The largest business sector in Finland, commerce, is looking for ways to create more jobs. The tasks in the sector are undergoing rapid change, and so are the skills needed. The future programme for the service sectors, under preparation at the Finnish Commerce Federation, seeks to pave the way for a labour market reformation. One of the proposals that the commerce sector is putting forward is the introduction of a training employment model that targets particularly young people and immigrants in the risk of social exclusion and has the goal of lowering the employment threshold.

“Commerce wants to create jobs It is the lifeblood of the sector and a vital question for the whole of society,” commented Taavi Heikkilä, Chair of the Finnish Commerce Federation and CEO, at the closing ceremony of a commerce sector event, organised at the Marina Congress Center in Helsinki, on 5 September.

Commerce is the largest business sector in Finland and the engine of the whole services sector, employing over 290,000 wage earners and entrepreneurs. There is almost an equal number of men and women employed in the sector. Tasks range from demanding specialist responsibilities to assistive tasks, and the sector employees over 10,000 salaried employees.

Heikkilä wants to emphasise the exceptionally knowledge-intensive nature of the sector, which will continue to grow in importance with the breakthrough of digitalisation. “In the future, digital competence will be an important part of nearly all jobs in the commerce sector. An increasing number of professionals will be needed, for example, to process big data masses, such as customer data,” he explained.

Training employment model to promote employment

The government recently presented new measures to cut youth unemployment and social exclusion. The commerce sector considers this policy definition to be of vital importance and wants to be a part of the effort.

“One of the proposals that we have put forward at an earlier date is the introduction of a training employment model with the goal of lowering the employment threshold for young people and immigrants in the risk of social exclusion in particular. The commerce sector has great potential for employment, and a high employment rate is the best remedy for the sustainability gap and promotes social stability,” Taavi Heikkilä commented.

The training employment model is a more lightweight employment arrangement than an apprenticeship. It is an on-the-job learning method for gaining a profession. At first, the pay is lower than that of the collective labour agreement because the employees need to be supervised and guided in their tasks, and often need help with their working life skills too. In a year’s time, however, the young employee will learn the ropes of the profession and gain qualifications for the job.

“In our opinion, several measures are needed in order to engage young people who face the risk of social exclusion in working life. Commerce wants to be involved in the development of these measures,” Heikkilä continued.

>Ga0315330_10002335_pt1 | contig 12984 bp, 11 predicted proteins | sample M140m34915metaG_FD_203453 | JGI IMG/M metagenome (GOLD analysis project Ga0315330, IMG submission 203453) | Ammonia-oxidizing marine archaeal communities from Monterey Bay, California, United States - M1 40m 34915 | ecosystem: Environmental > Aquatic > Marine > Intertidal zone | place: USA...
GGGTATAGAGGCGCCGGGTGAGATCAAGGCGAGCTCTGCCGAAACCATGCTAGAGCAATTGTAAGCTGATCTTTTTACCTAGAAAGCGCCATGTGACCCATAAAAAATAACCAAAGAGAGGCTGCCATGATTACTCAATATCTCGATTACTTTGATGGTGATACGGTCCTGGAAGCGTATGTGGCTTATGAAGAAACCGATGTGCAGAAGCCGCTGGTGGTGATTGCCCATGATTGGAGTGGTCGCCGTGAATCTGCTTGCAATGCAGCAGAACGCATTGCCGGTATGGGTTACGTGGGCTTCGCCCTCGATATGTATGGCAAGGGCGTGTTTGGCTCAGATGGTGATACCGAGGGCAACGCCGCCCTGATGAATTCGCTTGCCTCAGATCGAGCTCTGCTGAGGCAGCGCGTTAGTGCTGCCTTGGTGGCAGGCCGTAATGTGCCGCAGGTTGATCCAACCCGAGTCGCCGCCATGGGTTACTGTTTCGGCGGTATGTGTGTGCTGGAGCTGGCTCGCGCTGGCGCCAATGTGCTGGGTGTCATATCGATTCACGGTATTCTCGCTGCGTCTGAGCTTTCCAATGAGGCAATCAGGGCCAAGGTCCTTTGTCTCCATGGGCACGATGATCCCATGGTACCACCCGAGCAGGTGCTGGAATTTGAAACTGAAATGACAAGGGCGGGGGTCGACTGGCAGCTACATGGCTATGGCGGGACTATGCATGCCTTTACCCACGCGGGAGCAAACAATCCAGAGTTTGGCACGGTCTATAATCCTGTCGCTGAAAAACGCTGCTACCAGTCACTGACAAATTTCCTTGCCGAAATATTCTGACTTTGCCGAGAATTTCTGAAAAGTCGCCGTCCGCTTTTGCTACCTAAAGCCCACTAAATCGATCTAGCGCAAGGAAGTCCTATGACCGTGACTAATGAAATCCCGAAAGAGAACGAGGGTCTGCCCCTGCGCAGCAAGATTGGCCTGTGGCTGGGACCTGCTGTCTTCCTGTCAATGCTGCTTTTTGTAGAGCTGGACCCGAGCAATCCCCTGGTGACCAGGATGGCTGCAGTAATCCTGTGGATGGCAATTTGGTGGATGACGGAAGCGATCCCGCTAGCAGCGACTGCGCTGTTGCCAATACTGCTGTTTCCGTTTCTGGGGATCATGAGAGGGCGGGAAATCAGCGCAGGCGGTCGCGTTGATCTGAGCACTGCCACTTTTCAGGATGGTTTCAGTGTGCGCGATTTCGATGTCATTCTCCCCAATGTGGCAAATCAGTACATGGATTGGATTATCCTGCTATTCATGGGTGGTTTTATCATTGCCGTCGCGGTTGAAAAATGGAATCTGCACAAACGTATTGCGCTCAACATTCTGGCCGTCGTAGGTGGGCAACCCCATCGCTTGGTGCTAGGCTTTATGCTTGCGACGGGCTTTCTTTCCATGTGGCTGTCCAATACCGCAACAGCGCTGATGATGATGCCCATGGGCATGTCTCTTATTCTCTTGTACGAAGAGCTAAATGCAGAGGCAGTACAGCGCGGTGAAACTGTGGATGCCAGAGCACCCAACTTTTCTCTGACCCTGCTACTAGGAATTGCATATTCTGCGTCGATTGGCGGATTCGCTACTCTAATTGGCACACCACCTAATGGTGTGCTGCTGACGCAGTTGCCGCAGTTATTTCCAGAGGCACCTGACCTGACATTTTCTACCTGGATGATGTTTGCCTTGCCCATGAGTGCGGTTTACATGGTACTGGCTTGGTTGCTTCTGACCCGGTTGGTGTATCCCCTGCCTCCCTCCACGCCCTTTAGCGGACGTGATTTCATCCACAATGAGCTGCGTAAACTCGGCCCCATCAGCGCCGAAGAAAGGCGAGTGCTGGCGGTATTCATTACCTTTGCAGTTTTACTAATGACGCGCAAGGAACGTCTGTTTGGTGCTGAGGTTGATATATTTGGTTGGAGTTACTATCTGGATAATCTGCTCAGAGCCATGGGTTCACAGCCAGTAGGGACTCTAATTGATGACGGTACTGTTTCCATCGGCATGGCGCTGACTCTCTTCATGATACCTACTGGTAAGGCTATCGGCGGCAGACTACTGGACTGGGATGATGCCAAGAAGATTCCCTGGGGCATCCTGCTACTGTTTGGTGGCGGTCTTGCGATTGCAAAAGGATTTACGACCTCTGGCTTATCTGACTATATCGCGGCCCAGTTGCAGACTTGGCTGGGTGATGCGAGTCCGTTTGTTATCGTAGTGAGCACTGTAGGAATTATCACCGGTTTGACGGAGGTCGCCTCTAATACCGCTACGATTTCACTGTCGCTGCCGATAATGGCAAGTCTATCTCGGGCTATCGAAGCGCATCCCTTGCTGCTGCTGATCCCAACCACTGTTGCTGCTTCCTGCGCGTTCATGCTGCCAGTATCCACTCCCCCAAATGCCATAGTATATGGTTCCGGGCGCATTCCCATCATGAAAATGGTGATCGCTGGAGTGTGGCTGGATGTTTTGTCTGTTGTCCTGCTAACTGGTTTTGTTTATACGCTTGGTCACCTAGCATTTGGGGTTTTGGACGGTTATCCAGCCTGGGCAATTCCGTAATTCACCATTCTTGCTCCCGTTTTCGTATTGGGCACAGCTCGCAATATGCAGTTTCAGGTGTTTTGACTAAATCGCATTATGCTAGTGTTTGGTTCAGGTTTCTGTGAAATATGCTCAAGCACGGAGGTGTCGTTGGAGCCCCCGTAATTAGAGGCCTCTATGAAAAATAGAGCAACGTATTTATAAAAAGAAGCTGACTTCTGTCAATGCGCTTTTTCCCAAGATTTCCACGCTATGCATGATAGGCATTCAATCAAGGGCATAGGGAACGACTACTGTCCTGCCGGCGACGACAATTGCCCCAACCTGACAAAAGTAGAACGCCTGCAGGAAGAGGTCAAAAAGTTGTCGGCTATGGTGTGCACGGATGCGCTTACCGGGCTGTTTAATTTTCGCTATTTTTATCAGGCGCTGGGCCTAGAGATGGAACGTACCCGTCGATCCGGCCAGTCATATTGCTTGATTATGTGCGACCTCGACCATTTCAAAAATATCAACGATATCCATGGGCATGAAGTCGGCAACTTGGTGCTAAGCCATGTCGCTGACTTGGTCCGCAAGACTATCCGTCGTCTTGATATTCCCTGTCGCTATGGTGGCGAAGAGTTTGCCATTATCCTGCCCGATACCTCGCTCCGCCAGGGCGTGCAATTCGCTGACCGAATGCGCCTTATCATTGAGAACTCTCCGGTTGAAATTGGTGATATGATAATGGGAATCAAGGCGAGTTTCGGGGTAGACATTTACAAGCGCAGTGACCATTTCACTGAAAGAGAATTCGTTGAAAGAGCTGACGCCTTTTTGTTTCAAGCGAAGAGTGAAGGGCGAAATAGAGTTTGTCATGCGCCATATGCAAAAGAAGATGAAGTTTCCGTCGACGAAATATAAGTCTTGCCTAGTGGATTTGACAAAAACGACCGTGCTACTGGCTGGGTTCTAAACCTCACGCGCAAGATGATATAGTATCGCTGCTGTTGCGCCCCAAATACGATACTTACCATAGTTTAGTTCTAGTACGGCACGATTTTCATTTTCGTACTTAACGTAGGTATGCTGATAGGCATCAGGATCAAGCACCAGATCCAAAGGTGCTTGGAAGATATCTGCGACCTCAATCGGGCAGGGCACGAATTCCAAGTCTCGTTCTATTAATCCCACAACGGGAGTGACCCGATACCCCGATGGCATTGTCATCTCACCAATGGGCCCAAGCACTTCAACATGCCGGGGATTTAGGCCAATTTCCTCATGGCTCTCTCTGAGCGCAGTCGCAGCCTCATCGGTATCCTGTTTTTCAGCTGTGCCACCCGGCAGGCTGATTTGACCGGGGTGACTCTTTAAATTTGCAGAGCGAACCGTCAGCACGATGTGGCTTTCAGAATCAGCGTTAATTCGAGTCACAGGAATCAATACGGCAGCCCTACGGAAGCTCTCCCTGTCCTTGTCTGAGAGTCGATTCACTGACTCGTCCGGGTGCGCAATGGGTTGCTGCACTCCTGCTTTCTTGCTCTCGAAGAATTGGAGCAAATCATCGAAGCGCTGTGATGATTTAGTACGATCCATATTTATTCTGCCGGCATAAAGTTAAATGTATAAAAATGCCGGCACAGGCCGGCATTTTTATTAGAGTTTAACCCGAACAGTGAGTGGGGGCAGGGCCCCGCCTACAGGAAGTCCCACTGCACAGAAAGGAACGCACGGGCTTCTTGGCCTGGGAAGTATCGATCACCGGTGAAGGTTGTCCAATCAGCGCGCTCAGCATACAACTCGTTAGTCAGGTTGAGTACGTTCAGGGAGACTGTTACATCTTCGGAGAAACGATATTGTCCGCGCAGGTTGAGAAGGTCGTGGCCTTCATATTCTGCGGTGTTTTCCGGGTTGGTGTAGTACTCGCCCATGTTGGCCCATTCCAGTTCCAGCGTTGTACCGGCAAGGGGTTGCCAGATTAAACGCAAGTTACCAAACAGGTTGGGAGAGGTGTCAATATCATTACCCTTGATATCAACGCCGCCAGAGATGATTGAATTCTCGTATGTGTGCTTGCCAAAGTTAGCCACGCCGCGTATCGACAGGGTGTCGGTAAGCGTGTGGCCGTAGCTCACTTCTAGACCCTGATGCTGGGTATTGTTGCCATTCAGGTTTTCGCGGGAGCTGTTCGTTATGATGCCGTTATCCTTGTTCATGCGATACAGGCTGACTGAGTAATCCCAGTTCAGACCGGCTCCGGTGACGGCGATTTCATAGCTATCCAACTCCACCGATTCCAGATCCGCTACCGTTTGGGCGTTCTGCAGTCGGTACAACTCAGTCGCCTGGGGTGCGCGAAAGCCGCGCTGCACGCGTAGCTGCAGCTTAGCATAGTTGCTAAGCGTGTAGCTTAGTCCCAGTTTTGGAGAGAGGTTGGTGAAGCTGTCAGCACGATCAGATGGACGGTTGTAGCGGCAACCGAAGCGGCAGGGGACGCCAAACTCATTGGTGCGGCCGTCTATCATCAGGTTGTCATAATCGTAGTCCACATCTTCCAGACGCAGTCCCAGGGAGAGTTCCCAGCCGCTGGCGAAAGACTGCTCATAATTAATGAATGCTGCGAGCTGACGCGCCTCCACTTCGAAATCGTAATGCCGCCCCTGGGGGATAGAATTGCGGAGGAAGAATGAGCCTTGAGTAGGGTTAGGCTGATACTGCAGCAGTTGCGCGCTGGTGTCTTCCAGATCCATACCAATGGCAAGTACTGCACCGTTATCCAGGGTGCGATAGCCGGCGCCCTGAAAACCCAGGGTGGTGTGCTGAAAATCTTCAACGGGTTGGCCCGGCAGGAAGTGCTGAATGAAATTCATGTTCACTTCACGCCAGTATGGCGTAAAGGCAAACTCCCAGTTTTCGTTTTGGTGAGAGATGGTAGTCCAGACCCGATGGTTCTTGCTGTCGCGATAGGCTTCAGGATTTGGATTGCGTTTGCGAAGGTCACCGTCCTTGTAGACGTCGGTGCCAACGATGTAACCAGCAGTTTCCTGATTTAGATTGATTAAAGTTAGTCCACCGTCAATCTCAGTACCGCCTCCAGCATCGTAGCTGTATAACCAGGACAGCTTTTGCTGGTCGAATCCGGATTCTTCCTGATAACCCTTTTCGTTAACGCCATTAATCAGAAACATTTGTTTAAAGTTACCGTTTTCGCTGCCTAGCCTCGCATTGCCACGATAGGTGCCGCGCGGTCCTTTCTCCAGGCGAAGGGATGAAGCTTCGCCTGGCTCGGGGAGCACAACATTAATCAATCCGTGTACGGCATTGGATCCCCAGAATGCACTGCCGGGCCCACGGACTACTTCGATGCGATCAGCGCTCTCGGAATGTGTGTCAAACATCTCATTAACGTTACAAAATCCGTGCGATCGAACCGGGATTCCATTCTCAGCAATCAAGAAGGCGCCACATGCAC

The future programme of the services sector provides policy definitions for labour market development

The Chairman of the Board of the Finnish Commerce Federation expresses the wish that the commerce sector and trade unions could go over the demands of competitive strength in commerce and the economic life this autumn season: “This is not about just one round of negotiations: you need to have long-term insight for the future goals and start accomplishing them. It is in all of our best interests that the commerce sector does as well as possible in Finland, creates jobs in Finland and pays taxes in Finland,” Taavi Heikkilä pointed out.

Pressure for new types of agreements arises from international competition, the digital revolution and the various needs of businesses. Recruiting professionals is increasingly challenging in many sectors, and in commerce, in particular. It takes longer and longer to fill open positions, and it can be hard to find the required expertise. The boundaries between professions and sectors are blurring, and this puts pressure on the current collective labour agreements: is there flexibility in the agreements or will the positions begin to evolve outside the scope of the agreements, Heikkilä wonders.

“We are currently putting together the future programme for the commerce and services sectors which will be completed in the beginning of next year. We hope that it will spark more discussion with the trade unions and employees about the future of commerce and services.”

Heikkilä emphasised that an unprejudiced and bold approach is needed for this kind of a project from all sides. “Instead of rigid regulations, we are looking for positive solutions that will provide more opportunities. The basic idea should be that all work is important. The new solutions must create new opportunities for work, not limit them.

Further information:

  • Taavi Heikkilä, Chairman of the Board, Finnish Commerce Federation, tel. +358 (0)10 768 0200
  • Juhani Pekkala, Managing Director, Finnish Commerce Federation, tel. +358 (0)400 419 560, juhani.pekkala(at)
  • Anna Lavikkala, Labour Market Director, Finnish Commerce Federation, tel.: +358 (0)400 406 088,